(g) contacting the oxygen containing gas with a fuel at a pressure lower than said first high pressure and combusting the fuel within said zones thereby reheating the first zone and creating a flue gas which exits through the first end of said first zone.
 In a particularly preferred embodiment the oxygen and fuel are combusted under conditions sufficient to provide a flue gas at a temperature higher than the temperature of the steam and hydrocarbon feed being introduced into the reforming zone and using the flue gas to provide the heat for making the steam used in the reforming stage.
 Other embodiments will be described hereinafter
FIGS. 1a and 1 b are schematic illustrations showing the basic reforming and regeneration steps of pressure swing reforming.
 FIGS. 2 to 4 are schematic illustrations of process designs employing pressure swing reforming in hydrogen manufacture.
FIGS. 3 and 4 are flow diagrams illustrating alternate embodiments of the invention.
 In the present invention pressure swing reforming, in which synthesis gas is produced, is integrated with the water gas shift reactor and hydrogen separation to yield high pressure hydrogen. Because pressure swing reforming is a recently discovered process, the details of this process will be described first with reference to the basic two step cycle of pressure swing reforming diagrammatically illustrated in FIGS. 1a and 1 b.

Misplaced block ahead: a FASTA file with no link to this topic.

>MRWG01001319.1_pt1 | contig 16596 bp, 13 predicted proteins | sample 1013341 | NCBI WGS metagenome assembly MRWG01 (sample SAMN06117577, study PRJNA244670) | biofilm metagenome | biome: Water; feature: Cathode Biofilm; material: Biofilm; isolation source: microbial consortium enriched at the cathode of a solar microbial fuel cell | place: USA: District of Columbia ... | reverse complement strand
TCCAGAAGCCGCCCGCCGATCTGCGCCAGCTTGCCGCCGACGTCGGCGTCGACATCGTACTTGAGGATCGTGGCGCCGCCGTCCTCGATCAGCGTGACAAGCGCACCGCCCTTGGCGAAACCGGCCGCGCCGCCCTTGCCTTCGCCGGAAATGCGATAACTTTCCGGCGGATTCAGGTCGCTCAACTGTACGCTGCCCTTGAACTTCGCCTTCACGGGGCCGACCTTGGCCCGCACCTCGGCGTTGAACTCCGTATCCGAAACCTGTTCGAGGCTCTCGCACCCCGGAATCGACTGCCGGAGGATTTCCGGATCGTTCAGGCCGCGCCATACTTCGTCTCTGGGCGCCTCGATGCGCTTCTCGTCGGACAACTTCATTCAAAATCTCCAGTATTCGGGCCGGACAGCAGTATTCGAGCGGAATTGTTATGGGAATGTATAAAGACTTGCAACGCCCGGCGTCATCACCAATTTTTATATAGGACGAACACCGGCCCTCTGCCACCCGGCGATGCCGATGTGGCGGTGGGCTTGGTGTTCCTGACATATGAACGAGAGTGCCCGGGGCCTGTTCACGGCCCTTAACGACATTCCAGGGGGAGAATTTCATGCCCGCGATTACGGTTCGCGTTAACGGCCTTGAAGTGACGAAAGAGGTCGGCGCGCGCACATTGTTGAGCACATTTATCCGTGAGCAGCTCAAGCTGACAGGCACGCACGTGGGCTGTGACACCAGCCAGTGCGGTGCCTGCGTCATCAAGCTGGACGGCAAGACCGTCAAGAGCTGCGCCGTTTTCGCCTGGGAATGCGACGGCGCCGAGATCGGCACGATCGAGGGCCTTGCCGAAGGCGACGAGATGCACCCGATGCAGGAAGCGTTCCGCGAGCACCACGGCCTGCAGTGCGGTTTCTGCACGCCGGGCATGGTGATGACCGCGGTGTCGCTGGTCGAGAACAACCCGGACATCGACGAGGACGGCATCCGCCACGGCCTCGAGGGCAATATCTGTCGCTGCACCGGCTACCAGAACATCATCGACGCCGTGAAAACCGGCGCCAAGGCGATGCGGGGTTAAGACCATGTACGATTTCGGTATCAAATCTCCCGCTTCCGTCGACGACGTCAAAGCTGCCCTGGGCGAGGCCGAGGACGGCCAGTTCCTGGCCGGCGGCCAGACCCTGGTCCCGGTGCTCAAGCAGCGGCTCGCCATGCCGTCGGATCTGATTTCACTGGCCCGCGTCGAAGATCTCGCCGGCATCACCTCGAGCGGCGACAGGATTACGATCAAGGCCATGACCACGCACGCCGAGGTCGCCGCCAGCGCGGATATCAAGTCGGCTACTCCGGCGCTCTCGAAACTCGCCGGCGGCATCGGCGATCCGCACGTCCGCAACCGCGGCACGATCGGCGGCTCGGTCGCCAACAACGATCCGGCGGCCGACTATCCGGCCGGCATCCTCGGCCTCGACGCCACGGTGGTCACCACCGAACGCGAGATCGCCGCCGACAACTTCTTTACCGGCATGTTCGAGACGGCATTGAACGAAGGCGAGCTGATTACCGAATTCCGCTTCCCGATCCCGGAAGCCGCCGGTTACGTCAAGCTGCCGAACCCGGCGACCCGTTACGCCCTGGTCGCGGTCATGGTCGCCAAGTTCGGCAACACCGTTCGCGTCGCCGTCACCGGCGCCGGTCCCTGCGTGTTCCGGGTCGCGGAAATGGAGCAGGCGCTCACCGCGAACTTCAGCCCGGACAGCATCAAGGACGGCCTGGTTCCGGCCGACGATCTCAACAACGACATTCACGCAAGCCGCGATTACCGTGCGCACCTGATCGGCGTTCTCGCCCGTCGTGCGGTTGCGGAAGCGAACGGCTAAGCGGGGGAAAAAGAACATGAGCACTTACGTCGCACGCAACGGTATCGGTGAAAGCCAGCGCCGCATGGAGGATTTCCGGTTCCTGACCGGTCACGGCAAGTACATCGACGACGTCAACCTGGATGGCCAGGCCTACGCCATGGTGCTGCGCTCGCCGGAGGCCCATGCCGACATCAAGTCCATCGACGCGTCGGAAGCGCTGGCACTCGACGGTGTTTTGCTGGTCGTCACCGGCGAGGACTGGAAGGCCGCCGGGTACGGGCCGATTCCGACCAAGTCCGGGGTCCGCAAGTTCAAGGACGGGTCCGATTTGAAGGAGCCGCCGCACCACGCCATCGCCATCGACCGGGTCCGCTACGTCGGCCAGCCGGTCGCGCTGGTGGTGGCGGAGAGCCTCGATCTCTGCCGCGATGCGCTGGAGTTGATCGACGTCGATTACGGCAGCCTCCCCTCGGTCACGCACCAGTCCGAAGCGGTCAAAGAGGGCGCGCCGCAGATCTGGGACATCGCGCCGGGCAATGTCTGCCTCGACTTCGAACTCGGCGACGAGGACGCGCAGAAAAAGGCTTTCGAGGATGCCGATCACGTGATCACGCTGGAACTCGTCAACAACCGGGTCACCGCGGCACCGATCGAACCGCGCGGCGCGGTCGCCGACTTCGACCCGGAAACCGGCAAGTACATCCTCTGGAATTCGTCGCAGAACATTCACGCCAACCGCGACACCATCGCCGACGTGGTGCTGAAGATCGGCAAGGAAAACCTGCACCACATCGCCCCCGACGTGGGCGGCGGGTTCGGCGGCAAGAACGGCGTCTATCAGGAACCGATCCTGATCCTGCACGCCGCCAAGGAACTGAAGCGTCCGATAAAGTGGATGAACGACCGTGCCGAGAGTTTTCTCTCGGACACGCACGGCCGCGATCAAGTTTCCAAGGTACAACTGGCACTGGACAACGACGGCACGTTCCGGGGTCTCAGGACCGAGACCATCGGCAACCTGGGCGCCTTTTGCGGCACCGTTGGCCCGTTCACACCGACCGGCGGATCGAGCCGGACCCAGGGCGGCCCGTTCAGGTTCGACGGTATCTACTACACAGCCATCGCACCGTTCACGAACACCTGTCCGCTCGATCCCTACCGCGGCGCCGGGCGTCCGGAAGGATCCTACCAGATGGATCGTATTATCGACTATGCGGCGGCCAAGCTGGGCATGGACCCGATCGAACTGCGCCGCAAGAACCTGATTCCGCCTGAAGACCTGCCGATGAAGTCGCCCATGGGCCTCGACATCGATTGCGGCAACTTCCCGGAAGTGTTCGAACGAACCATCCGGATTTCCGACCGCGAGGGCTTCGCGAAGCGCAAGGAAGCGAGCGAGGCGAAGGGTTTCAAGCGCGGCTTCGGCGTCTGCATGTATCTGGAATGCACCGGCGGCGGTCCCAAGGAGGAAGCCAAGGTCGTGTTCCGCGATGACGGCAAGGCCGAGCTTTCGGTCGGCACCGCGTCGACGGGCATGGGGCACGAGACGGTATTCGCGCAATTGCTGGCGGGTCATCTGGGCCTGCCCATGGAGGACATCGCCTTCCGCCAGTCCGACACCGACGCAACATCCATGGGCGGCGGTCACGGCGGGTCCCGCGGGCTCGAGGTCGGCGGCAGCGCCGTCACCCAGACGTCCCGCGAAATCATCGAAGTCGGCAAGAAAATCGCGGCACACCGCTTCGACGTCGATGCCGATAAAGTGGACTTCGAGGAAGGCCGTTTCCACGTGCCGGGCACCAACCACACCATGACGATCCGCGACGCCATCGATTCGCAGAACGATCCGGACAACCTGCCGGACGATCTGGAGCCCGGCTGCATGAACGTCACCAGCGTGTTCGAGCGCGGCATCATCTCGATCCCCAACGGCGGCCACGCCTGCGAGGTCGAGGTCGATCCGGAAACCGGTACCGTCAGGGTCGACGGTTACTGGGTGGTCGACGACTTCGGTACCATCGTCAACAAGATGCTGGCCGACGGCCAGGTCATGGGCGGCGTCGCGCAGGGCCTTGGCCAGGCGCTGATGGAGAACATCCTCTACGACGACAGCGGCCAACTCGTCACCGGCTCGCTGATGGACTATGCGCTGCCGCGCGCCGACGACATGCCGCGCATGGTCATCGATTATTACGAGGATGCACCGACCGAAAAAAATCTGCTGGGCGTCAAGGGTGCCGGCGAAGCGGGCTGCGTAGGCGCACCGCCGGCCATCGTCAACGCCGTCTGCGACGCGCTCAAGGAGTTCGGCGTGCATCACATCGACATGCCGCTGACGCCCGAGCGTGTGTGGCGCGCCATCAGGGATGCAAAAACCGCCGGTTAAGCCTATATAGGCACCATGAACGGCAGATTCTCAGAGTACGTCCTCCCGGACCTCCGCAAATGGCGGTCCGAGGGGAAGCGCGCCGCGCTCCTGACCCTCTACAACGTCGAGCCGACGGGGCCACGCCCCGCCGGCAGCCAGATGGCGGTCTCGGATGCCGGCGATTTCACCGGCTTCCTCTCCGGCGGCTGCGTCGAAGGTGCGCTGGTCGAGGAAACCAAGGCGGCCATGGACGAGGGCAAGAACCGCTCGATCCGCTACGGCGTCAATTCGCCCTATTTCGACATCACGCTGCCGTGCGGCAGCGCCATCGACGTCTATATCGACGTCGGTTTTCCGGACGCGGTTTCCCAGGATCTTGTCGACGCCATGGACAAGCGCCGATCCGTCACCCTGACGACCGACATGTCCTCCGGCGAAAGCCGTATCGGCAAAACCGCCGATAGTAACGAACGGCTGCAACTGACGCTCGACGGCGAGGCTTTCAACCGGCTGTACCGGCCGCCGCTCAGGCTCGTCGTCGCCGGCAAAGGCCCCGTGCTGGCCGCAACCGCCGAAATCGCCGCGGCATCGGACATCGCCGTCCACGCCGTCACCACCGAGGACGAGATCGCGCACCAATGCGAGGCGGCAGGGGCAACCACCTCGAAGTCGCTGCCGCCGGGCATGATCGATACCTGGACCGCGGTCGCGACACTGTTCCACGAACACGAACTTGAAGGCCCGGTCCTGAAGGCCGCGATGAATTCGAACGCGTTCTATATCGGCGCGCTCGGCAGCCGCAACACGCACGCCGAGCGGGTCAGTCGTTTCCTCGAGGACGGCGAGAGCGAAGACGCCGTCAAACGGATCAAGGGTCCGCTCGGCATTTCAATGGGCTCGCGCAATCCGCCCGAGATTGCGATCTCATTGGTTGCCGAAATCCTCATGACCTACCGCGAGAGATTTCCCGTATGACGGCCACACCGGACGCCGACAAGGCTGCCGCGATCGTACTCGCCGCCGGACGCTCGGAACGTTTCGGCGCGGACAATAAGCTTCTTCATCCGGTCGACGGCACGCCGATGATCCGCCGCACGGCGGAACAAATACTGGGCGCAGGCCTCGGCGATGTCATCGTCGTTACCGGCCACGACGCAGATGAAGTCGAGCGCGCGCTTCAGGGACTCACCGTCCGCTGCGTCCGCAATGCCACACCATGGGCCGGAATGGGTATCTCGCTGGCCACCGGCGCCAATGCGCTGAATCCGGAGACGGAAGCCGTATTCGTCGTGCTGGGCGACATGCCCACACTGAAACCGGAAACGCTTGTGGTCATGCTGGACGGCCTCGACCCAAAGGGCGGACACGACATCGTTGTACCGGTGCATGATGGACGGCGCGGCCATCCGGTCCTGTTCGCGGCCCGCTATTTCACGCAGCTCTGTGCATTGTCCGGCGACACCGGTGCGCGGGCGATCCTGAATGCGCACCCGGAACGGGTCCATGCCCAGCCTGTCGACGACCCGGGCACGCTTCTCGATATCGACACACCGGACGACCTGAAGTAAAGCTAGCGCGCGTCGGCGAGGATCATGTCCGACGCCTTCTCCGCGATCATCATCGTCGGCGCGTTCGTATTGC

Referring now to FIGS. 1a and 1 b, a first zone, or reforming zone (1), called a swing bed reformer, and a second zone, or recuperating zone, called a synthesis gas heat recuperator (7). The beds of both zones will include packing material, while the reforming bed (1) will include catalyst for steam reforming. Though illustrated as separate reforming and recuperating zones, it is to be recognized that the pressure swing reforming apparatus may comprise a single reactor.